What do you need before you start writing? Anything that is just a must have or the creative juice don’t flow?
I basically just sit down and start writing. I have a full-time job so when it’s time to write, I write. I’ve found, however, I have to close myself off to be able to concentrate on writing, so I face a wall and keep the blinds closed to reduce distractions.
Does music influence your writing? If so, do any of your stories have a theme song?
Not really. I’m easily distracted and so I prefer things quiet.
If your story was optioned for a movie, who would play your characters?
First they have to be able to do a Russian accent. Gwyneth Paltrow would be good for the female lead. For the male, Christian Bale—only he’d have to dye his hair blonde.
Where were you when you got your first contract? Who did you tell first?
I was leaving a doctor’s appointment when I got the email from Musa Publishing with the contract attached. I told my husband when I got home.
How old were you when you read your first romance book?
I was in junior high, I think. I read a LOT of Barbara Cartland novels back then.
What author causes you to “go fan girl”/ squeal over/anticipate upcoming books?
I have so many writer friends—too many to mention—and I look forward to all their books.
If you still have one of those pesky non writing jobs what is it?
I am a public health advisor with the US Department of Health and Human Services. I oversee a grant program for that Department.
Do you have a favorite movie you have seen in the last few months and/or an all-time favorite?
My all-time favorite has to be Gone with the Wind—in part because of its sweeping scenes.
What are you currently working on, and what else is in the wings?
I have a novella coming out for Christmas—check my Website for updates on that.
If you could co-write with another author who would it be?
I’m not sure I could co-write. I pretty much want to be in charge.
How do you pick your characters’ names?
Believe it or not, I go through the alphabet to ensure I don’t have a lot of characters with similar names. I’ll hit a letter I haven’t used yet and then consider what names begin with that letter. If I don’t find one I like, I’ll go on to the next letter. I’ve also consulted “popular baby names” for a particular year if I’m writing about another time period.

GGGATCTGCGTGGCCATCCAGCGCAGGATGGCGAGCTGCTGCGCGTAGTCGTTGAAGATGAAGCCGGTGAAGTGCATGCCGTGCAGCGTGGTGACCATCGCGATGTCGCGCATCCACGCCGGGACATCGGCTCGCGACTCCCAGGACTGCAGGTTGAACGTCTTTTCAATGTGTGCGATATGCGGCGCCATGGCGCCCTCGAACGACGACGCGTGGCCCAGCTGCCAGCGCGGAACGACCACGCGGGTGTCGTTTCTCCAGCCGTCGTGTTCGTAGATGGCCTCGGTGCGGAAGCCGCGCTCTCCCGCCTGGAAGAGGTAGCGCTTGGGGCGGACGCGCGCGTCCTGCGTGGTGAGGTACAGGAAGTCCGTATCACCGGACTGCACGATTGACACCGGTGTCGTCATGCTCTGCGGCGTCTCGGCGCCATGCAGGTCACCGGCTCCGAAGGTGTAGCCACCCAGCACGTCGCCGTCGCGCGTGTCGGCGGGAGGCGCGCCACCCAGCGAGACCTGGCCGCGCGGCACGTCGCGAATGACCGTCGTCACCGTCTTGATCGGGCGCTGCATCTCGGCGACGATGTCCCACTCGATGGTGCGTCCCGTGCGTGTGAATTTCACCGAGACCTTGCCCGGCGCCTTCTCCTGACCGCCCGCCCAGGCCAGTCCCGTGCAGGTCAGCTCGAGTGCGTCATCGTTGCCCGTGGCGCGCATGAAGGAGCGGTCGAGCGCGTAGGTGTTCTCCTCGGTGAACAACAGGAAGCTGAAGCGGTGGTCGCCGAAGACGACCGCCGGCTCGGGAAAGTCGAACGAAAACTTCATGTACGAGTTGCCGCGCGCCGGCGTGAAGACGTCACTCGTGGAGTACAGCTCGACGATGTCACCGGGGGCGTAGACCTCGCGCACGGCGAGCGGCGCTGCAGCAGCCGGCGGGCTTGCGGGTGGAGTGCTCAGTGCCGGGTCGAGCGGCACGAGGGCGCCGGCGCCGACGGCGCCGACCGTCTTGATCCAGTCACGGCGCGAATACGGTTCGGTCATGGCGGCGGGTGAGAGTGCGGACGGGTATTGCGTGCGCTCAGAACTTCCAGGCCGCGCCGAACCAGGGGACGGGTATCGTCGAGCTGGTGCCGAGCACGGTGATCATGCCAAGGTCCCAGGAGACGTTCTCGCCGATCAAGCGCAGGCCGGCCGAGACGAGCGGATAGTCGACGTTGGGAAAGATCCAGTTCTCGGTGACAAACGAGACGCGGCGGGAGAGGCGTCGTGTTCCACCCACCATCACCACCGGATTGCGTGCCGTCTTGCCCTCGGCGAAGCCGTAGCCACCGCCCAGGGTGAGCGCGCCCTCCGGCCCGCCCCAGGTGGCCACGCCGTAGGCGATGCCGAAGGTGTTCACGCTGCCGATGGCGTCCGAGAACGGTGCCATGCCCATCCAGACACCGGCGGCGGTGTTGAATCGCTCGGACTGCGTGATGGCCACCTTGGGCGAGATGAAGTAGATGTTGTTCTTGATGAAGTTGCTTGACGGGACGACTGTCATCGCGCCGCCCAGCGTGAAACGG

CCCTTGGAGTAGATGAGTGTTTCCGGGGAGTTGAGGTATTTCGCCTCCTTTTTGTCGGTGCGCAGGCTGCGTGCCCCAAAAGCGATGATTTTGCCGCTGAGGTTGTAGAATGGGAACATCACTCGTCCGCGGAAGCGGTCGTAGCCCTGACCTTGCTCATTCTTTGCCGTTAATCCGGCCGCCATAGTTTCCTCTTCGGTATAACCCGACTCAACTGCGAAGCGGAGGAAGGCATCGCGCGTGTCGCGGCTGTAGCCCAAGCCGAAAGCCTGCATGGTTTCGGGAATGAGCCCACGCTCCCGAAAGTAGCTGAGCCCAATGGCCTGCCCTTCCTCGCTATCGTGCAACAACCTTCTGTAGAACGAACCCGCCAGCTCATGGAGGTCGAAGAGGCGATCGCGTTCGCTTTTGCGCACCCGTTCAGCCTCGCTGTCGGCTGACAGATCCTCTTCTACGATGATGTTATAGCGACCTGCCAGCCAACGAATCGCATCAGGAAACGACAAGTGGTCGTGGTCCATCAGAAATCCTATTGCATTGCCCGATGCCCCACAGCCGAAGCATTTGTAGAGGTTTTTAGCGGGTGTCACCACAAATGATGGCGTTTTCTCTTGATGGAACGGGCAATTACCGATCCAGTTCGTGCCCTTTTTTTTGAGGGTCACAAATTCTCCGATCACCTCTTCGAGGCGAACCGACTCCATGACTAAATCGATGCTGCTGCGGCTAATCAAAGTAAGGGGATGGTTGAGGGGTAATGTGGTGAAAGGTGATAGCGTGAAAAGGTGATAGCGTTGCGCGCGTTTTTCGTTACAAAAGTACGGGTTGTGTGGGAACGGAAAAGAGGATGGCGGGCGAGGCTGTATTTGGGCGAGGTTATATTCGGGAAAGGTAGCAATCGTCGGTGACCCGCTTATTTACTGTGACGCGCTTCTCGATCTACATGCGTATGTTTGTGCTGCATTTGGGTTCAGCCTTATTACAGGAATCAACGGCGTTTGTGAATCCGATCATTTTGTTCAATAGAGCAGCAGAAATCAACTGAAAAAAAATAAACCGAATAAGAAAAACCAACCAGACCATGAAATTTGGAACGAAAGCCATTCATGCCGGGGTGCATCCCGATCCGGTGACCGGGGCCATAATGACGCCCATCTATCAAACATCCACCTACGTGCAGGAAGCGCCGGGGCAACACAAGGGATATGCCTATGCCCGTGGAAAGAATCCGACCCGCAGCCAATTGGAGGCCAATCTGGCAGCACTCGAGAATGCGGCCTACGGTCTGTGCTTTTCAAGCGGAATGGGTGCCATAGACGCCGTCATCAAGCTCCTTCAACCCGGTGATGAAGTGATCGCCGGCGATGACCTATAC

Do you prefer the love at first sight approach or a steady growth throughout?
I think there has to be some attraction at the beginning, but there has to be something that keeps them from acting on it, or there would be no story.
What is your reaction to people who say one of the following…”Oh you write romance, I thought you were a real writer”, “Romance isn’t a real writing career” or the ever popular “Oh, one of those books”.
I can honestly say no one has said that to me, but maybe because my book hasn’t been out long. I’m sure I will encounter it, and when it happens, I will point out that more romance books are sold than any other genre—twice as much as the next category—and we touch more readers than any other group of writers. That puts me in a strong and powerful group.
Where can readers find you?
Readers can follow my upcoming releases and other events by joining my newsletter at www.liesesherwoodfabre.com, visiting my Facebook, Twitter, or Bebo accounts, or contacting me at firstname.lastname@example.org.
And for the silly side – What is your favorite type of chocolate?
It depends on my mood, but I definitely prefer a quality chocolate. Add caramel and nuts, and I’m hooked.
Ranger or Morelli?
That’s a tough one. While they both have some good qualities, they have too much “bad boy” in them for me. I’m not sure I could trust either one with my heart.